The findings of the state report: Widespread cheating occurred in administering the 2009 test.
"Superintendent Beverly Hall and her senior staff knew, or should have known, that cheating and offenses were occurring," stated the report. "We found cheating in 44 of the 56 schools we examined (78.6 percent). There were 38 principals of those 56 schools (67.9 percent) found to be responsible for, or directly involved in, cheating."
The cheating was deliberate and in some schools coordinated. "Teachers and administrators erased students' incorrect answers after the test was given and filled in the correct answers."
This was not a case where a few random teachers provided extra help to a favorite student or two. This involved, in some cases, groups of teachers and principals, and planning and coordination -- resources that should have been spent on teaching students, not attempting to rig test results.
"The changing of answers by teachers and administrators was, in some cases, so sophisticated that plastic transparency answer sheets were created to make changing the test answers sheets easier," the report says.
After listing details about the individual schools, the report attempts to address the why of the cheating. Why would teachers and principals who were supposed to be focusing on teaching children focus, instead, on falsifying student achievement? Why were they setting up their children to fail?
The report concluded that there were three primary reasons:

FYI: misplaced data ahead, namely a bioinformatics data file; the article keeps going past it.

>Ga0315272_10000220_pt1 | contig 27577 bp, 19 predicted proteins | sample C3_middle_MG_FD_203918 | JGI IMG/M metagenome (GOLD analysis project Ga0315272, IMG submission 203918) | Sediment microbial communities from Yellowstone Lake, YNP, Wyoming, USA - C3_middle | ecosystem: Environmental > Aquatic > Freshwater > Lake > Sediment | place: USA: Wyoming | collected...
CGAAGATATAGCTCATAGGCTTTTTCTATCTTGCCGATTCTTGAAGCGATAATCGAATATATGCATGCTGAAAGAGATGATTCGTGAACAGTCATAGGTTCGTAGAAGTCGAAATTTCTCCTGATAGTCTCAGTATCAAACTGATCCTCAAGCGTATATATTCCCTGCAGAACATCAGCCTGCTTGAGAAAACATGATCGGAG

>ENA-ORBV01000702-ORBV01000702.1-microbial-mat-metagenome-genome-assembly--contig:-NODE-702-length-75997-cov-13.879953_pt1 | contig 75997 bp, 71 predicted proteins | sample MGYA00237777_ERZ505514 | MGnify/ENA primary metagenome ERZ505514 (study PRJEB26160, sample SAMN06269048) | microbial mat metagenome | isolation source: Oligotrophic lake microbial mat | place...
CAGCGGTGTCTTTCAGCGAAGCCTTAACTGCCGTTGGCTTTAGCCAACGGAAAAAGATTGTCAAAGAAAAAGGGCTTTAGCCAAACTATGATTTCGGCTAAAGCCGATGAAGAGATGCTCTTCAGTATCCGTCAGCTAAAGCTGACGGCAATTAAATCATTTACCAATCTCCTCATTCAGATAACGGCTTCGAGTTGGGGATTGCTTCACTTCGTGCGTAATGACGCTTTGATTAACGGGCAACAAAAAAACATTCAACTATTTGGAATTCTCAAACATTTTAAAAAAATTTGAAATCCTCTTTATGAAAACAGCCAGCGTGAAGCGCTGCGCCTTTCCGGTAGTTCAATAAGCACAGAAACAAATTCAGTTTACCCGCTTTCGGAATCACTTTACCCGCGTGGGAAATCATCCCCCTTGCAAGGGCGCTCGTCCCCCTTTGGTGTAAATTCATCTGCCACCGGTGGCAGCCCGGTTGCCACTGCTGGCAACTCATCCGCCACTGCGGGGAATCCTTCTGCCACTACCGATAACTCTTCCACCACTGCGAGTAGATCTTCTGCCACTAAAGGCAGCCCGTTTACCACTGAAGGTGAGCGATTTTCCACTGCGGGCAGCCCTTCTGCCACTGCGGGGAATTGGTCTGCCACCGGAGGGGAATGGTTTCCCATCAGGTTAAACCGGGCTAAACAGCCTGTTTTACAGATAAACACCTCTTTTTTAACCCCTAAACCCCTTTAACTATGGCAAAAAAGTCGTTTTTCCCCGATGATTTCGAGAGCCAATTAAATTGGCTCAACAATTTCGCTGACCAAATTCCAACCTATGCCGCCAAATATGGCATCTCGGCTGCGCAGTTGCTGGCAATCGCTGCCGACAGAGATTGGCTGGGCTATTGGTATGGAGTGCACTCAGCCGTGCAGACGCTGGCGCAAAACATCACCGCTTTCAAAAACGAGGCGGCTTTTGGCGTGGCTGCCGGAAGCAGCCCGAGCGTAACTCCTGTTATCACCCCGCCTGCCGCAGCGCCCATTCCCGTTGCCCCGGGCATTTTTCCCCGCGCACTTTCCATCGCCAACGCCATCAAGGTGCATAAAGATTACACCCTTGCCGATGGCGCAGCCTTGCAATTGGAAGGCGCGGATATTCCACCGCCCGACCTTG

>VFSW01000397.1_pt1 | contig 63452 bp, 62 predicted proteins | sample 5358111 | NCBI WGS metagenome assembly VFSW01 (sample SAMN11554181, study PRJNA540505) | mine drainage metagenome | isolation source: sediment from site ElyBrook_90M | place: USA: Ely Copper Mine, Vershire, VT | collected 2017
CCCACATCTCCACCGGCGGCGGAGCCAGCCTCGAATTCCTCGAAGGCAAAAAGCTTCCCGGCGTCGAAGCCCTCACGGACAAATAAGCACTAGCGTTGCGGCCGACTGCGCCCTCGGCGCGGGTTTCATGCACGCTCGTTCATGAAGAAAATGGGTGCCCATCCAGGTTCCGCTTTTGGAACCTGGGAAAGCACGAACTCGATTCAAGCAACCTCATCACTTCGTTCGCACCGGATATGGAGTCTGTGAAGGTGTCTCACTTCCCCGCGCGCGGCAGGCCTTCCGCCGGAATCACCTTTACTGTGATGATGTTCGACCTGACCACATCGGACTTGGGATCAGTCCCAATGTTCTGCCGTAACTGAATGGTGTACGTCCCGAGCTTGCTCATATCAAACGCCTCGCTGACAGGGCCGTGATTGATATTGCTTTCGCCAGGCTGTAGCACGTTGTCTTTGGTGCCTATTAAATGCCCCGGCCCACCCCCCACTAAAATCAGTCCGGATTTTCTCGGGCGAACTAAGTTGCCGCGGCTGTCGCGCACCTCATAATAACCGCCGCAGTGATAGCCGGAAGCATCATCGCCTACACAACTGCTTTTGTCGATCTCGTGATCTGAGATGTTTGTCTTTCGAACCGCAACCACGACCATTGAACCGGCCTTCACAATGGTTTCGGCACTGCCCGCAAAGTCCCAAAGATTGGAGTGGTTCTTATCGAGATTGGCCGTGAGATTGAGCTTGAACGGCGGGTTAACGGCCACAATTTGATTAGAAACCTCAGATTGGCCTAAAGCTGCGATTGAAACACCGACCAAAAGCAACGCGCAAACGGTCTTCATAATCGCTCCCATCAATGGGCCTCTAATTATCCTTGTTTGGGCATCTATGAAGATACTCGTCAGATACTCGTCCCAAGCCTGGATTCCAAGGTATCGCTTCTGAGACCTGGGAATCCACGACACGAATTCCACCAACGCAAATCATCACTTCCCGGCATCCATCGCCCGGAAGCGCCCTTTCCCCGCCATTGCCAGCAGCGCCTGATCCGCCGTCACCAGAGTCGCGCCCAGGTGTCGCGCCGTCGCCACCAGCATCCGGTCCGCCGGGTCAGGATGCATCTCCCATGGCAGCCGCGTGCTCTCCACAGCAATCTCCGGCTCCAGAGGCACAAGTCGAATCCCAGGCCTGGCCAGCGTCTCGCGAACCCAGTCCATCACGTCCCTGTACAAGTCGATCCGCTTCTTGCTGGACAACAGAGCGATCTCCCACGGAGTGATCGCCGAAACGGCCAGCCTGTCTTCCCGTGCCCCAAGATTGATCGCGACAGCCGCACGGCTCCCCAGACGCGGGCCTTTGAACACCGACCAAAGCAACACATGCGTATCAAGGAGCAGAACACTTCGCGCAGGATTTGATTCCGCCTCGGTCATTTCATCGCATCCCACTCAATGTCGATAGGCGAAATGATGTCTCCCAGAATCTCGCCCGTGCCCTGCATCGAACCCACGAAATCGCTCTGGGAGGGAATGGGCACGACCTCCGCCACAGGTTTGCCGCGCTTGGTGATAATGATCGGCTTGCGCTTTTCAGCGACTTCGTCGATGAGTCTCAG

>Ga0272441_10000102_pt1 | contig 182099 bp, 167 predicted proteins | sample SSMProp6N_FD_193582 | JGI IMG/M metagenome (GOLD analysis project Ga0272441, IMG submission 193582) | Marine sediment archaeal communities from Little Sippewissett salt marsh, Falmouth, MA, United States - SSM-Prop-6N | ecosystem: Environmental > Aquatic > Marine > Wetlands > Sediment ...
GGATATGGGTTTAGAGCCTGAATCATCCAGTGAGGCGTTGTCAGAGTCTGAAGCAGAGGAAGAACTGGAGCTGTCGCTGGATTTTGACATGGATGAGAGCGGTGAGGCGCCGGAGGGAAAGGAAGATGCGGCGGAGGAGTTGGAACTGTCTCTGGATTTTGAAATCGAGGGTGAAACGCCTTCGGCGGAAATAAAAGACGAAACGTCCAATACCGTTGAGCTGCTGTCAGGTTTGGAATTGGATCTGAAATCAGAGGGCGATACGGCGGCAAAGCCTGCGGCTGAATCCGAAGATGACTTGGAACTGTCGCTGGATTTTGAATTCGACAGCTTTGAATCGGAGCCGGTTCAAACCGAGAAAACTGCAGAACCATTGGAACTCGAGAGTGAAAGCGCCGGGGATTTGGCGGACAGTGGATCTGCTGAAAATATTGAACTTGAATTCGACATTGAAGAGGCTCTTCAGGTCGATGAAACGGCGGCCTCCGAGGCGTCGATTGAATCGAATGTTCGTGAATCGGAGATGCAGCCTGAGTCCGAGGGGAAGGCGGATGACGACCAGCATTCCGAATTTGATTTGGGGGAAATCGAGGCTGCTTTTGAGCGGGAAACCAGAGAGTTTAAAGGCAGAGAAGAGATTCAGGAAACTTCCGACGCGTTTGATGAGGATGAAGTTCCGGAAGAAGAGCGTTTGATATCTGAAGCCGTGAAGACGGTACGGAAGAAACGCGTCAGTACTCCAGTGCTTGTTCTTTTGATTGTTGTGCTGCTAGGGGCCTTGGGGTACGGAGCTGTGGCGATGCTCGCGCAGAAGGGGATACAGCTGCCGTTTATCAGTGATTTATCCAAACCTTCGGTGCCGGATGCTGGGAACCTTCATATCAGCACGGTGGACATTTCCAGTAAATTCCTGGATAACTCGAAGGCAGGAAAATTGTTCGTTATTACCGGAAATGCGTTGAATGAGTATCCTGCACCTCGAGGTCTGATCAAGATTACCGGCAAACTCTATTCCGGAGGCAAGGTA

"The targets set by the district were often unrealistic ..."
"A culture of fear, intimidation and retaliation spread throughout the district ..."
And, "Dr. Hall and her administration emphasized test results and public praise to the exclusion of integrity and ethics."
The report went on to note that this pressure to cheat must have built over the years. Test scores were based on prior years' test results. "After a few years of increases," noted the report, "teachers found the targets unattainable and resorted to cheating."
Unattainable targets, according to the report, led to cheating by teachers and administrators. Just imagine how the children in the schools felt. Not given the instruction necessary by their teachers because their prior year's performance was artificially inflated, but led to believe that the only way to get the results desired was to cheat.
It was the children who were cheated, led to believe that the end was more important than the means of getting there.
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